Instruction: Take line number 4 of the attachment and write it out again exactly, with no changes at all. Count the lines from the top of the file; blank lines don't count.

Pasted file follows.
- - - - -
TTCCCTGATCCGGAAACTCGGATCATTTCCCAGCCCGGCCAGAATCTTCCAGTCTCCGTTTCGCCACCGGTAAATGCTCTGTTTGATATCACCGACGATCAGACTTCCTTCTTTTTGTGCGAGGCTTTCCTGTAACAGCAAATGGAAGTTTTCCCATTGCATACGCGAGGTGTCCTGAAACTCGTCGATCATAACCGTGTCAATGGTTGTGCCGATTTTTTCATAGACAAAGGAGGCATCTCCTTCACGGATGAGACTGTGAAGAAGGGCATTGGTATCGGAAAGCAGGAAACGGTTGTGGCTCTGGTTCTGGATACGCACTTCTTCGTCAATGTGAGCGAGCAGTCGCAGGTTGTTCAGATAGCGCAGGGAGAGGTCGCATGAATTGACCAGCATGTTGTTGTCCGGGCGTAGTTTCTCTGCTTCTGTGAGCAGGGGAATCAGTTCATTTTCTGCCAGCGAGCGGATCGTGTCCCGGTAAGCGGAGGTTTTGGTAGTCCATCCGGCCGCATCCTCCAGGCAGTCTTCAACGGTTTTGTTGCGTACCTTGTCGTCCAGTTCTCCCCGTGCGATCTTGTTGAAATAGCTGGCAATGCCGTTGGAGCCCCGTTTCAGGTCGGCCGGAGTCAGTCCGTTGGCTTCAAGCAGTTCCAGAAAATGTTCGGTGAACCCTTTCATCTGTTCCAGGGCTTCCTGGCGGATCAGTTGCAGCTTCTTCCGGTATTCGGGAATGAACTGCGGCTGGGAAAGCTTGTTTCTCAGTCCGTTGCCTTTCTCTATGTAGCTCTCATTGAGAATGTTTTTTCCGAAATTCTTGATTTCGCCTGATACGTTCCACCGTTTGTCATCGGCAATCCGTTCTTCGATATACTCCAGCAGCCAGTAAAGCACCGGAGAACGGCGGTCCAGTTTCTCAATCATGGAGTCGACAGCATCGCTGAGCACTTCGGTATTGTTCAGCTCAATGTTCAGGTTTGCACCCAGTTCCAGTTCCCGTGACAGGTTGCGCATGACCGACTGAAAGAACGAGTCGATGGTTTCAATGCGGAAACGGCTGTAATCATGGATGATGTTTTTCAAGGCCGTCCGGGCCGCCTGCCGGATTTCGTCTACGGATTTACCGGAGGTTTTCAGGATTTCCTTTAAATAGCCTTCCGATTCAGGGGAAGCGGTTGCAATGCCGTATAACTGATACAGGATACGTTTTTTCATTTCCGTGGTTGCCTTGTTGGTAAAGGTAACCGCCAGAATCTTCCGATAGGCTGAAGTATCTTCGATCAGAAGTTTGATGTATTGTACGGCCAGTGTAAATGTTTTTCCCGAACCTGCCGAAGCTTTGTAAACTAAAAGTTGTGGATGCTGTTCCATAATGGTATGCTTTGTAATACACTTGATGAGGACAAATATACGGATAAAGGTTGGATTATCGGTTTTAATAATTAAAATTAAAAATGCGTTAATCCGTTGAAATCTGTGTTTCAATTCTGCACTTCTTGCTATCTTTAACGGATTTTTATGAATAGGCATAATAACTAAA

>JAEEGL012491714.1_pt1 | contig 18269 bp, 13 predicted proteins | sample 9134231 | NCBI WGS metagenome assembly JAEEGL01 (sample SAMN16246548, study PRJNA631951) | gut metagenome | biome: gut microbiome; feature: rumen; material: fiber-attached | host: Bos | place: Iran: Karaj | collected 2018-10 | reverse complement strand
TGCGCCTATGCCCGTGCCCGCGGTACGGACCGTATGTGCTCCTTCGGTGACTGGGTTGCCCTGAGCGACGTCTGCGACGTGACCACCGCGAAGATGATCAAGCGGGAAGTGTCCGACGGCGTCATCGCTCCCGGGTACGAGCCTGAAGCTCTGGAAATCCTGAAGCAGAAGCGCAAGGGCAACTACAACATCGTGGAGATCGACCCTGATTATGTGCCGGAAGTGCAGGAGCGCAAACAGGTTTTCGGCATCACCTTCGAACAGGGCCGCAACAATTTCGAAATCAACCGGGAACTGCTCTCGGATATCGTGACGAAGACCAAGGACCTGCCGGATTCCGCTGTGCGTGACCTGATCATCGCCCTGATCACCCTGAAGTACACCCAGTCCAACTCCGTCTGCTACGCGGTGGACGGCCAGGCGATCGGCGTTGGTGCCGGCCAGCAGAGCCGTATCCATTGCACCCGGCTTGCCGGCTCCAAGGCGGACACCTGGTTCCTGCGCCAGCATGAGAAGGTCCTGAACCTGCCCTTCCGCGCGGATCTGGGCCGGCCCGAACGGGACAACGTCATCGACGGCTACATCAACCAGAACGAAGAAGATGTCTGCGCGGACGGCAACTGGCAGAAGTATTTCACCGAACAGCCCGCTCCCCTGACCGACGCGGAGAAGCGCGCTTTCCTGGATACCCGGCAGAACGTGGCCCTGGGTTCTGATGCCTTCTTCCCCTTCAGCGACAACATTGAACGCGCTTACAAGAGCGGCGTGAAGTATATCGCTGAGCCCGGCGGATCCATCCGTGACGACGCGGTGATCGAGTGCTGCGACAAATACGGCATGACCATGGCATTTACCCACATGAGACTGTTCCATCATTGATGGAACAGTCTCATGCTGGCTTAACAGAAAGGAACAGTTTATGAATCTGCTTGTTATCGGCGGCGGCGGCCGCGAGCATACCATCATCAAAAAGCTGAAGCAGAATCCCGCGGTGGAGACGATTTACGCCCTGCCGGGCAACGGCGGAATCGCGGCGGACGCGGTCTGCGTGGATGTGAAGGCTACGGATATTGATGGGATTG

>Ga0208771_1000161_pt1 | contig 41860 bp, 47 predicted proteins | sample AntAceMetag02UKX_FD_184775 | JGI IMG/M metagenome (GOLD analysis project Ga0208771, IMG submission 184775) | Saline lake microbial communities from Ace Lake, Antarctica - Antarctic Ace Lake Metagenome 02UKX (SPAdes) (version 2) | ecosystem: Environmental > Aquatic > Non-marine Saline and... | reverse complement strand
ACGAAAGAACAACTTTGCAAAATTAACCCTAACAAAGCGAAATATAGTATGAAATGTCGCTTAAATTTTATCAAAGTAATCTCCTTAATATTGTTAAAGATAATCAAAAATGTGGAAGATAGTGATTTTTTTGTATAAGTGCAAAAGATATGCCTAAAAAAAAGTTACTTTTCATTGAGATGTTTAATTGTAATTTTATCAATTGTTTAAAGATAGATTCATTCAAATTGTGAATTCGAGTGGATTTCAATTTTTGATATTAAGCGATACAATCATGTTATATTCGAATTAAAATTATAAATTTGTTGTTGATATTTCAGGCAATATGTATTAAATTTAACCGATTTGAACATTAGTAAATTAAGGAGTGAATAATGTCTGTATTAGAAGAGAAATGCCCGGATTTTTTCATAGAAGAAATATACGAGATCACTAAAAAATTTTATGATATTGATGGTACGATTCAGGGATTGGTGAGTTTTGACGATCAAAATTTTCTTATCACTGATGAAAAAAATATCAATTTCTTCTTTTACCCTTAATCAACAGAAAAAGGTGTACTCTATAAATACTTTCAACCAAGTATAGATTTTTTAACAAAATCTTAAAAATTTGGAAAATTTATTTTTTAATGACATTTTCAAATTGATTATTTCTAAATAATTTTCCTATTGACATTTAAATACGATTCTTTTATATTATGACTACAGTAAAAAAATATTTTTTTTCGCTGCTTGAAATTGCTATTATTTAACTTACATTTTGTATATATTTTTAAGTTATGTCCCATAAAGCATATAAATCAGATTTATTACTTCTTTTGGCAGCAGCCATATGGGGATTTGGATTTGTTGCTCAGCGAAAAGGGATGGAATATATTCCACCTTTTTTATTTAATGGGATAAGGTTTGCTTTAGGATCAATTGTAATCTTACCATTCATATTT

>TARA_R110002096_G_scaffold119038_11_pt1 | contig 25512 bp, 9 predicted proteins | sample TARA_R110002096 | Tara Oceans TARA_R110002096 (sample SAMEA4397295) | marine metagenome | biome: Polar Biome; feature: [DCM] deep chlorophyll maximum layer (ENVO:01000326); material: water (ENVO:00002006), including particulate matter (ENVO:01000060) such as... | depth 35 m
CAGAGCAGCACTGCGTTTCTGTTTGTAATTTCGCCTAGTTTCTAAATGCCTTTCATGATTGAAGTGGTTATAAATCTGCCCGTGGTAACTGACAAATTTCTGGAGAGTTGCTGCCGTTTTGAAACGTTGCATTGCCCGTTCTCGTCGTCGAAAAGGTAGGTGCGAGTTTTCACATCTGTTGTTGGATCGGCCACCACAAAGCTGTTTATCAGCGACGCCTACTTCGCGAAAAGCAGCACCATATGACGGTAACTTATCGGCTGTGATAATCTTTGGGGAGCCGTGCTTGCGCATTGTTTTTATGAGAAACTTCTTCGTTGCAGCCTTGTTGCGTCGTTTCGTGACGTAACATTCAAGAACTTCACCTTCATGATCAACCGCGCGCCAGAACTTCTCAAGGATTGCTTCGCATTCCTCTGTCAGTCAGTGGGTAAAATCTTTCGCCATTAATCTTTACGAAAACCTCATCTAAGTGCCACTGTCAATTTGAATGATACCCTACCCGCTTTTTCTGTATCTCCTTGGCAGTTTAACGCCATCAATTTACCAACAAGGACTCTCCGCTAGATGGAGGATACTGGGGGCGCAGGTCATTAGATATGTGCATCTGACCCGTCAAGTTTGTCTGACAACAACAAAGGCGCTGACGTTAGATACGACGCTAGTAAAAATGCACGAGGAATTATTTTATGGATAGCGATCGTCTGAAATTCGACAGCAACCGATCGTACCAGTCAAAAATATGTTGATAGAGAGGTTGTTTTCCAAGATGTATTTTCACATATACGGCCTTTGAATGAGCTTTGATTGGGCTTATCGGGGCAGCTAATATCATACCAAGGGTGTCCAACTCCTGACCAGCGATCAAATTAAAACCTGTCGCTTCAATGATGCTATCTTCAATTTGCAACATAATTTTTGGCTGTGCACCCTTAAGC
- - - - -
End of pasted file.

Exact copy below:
>Ga0208771_1000161_pt1 | contig 41860 bp, 47 predicted proteins | sample AntAceMetag02UKX_FD_184775 | JGI IMG/M metagenome (GOLD analysis project Ga0208771, IMG submission 184775) | Saline lake microbial communities from Ace Lake, Antarctica - Antarctic Ace Lake Metagenome 02UKX (SPAdes) (version 2) | ecosystem: Environmental > Aquatic > Non-marine Saline and... | reverse complement strand